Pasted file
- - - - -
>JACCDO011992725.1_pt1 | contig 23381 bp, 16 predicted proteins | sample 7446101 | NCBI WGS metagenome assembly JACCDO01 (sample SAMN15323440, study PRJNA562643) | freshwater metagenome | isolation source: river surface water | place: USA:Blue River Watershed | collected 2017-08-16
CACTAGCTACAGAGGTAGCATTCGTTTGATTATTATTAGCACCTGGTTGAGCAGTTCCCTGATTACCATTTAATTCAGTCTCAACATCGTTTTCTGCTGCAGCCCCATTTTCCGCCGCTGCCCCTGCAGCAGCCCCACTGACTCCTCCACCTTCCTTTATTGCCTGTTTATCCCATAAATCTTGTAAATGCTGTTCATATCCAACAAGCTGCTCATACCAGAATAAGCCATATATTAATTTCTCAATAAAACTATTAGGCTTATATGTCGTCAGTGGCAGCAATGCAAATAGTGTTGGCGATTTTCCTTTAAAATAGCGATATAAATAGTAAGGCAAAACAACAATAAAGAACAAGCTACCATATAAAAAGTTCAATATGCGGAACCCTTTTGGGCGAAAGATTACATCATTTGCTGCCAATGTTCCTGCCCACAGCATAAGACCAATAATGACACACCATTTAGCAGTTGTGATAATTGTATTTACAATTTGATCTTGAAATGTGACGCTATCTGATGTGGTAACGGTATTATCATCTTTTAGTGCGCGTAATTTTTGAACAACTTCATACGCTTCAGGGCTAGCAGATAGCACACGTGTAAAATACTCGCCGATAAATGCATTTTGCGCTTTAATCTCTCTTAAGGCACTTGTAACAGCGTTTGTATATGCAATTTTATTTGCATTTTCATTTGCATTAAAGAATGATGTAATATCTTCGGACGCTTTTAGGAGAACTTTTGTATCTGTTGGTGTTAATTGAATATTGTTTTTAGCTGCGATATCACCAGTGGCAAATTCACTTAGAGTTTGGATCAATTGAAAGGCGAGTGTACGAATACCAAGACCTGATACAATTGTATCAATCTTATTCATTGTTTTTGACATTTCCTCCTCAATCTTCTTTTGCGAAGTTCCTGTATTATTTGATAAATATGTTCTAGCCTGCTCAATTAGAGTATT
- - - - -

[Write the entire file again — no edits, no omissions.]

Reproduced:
>JACCDO011992725.1_pt1 | contig 23381 bp, 16 predicted proteins | sample 7446101 | NCBI WGS metagenome assembly JACCDO01 (sample SAMN15323440, study PRJNA562643) | freshwater metagenome | isolation source: river surface water | place: USA:Blue River Watershed | collected 2017-08-16
CACTAGCTACAGAGGTAGCATTCGTTTGATTATTATTAGCACCTGGTTGAGCAGTTCCCTGATTACCATTTAATTCAGTCTCAACATCGTTTTCTGCTGCAGCCCCATTTTCCGCCGCTGCCCCTGCAGCAGCCCCACTGACTCCTCCACCTTCCTTTATTGCCTGTTTATCCCATAAATCTTGTAAATGCTGTTCATATCCAACAAGCTGCTCATACCAGAATAAGCCATATATTAATTTCTCAATAAAACTATTAGGCTTATATGTCGTCAGTGGCAGCAATGCAAATAGTGTTGGCGATTTTCCTTTAAAATAGCGATATAAATAGTAAGGCAAAACAACAATAAAGAACAAGCTACCATATAAAAAGTTCAATATGCGGAACCCTTTTGGGCGAAAGATTACATCATTTGCTGCCAATGTTCCTGCCCACAGCATAAGACCAATAATGACACACCATTTAGCAGTTGTGATAATTGTATTTACAATTTGATCTTGAAATGTGACGCTATCTGATGTGGTAACGGTATTATCATCTTTTAGTGCGCGTAATTTTTGAACAACTTCATACGCTTCAGGGCTAGCAGATAGCACACGTGTAAAATACTCGCCGATAAATGCATTTTGCGCTTTAATCTCTCTTAAGGCACTTGTAACAGCGTTTGTATATGCAATTTTATTTGCATTTTCATTTGCATTAAAGAATGATGTAATATCTTCGGACGCTTTTAGGAGAACTTTTGTATCTGTTGGTGTTAATTGAATATTGTTTTTAGCTGCGATATCACCAGTGGCAAATTCACTTAGAGTTTGGATCAATTGAAAGGCGAGTGTACGAATACCAAGACCTGATACAATTGTATCAATCTTATTCATTGTTTTTGACATTTCCTCCTCAATCTTCTTTTGCGAAGTTCCTGTATTATTTGATAAATATGTTCTAGCCTGCTCAATTAGAGTATT